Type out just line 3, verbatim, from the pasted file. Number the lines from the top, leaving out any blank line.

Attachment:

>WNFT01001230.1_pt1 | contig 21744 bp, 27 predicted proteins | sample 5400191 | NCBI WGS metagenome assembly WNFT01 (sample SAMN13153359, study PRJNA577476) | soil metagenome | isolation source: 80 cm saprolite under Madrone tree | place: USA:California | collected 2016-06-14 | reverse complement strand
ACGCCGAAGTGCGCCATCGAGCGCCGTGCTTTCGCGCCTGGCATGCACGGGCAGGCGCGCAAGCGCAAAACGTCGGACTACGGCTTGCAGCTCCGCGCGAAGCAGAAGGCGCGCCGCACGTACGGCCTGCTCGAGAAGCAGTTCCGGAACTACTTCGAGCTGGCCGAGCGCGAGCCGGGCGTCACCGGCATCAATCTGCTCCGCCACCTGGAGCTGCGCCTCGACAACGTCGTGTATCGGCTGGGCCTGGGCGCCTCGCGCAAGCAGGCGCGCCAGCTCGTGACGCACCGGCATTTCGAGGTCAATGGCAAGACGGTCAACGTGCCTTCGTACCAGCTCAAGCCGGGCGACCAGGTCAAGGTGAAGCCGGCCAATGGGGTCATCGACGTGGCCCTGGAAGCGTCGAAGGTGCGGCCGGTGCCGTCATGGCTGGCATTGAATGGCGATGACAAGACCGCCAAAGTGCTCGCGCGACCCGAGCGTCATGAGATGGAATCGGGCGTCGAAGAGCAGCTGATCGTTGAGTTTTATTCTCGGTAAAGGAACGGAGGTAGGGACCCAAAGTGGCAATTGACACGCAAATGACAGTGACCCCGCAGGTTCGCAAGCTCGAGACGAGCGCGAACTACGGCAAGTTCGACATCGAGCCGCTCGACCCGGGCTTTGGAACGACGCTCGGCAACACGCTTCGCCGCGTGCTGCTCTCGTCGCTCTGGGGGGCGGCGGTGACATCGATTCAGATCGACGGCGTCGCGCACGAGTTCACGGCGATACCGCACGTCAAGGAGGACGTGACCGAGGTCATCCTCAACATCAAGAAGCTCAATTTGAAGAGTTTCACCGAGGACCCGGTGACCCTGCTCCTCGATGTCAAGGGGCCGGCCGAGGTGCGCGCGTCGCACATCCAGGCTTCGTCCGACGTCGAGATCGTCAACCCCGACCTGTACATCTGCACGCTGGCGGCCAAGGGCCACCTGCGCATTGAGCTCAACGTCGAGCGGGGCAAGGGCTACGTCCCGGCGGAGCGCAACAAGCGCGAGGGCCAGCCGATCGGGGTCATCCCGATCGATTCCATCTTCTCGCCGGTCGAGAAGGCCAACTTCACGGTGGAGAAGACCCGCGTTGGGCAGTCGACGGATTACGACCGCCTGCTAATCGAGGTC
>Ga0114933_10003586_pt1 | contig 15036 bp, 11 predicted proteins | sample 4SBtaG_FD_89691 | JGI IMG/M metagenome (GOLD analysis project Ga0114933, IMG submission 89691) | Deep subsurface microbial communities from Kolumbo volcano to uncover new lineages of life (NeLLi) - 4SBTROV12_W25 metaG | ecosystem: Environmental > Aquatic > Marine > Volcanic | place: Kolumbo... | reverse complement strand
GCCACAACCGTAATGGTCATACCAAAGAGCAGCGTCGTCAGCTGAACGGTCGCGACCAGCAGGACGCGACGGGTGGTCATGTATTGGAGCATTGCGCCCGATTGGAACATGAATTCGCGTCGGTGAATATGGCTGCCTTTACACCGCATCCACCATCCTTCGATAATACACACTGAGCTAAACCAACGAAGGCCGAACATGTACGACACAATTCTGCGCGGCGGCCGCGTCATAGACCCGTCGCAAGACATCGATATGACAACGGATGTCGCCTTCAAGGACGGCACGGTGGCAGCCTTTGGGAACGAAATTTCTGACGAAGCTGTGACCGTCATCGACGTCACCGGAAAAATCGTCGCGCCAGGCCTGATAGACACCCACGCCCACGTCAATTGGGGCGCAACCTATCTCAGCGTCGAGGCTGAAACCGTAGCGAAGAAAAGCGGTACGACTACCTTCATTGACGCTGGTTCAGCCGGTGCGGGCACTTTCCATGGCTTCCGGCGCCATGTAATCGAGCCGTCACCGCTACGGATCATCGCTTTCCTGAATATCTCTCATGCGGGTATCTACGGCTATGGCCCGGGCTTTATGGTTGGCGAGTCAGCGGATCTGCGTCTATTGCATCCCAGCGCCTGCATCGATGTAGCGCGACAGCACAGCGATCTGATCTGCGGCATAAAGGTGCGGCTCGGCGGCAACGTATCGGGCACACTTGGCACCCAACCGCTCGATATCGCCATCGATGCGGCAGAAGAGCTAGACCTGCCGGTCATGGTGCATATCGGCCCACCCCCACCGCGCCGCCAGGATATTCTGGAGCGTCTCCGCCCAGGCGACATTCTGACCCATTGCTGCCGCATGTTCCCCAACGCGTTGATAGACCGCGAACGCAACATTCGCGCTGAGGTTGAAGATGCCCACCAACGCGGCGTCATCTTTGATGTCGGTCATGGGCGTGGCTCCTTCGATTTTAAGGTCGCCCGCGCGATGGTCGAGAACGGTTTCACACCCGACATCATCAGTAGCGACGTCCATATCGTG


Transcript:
>Ga0114933_10003586_pt1 | contig 15036 bp, 11 predicted proteins | sample 4SBtaG_FD_89691 | JGI IMG/M metagenome (GOLD analysis project Ga0114933, IMG submission 89691) | Deep subsurface microbial communities from Kolumbo volcano to uncover new lineages of life (NeLLi) - 4SBTROV12_W25 metaG | ecosystem: Environmental > Aquatic > Marine > Volcanic | place: Kolumbo... | reverse complement strand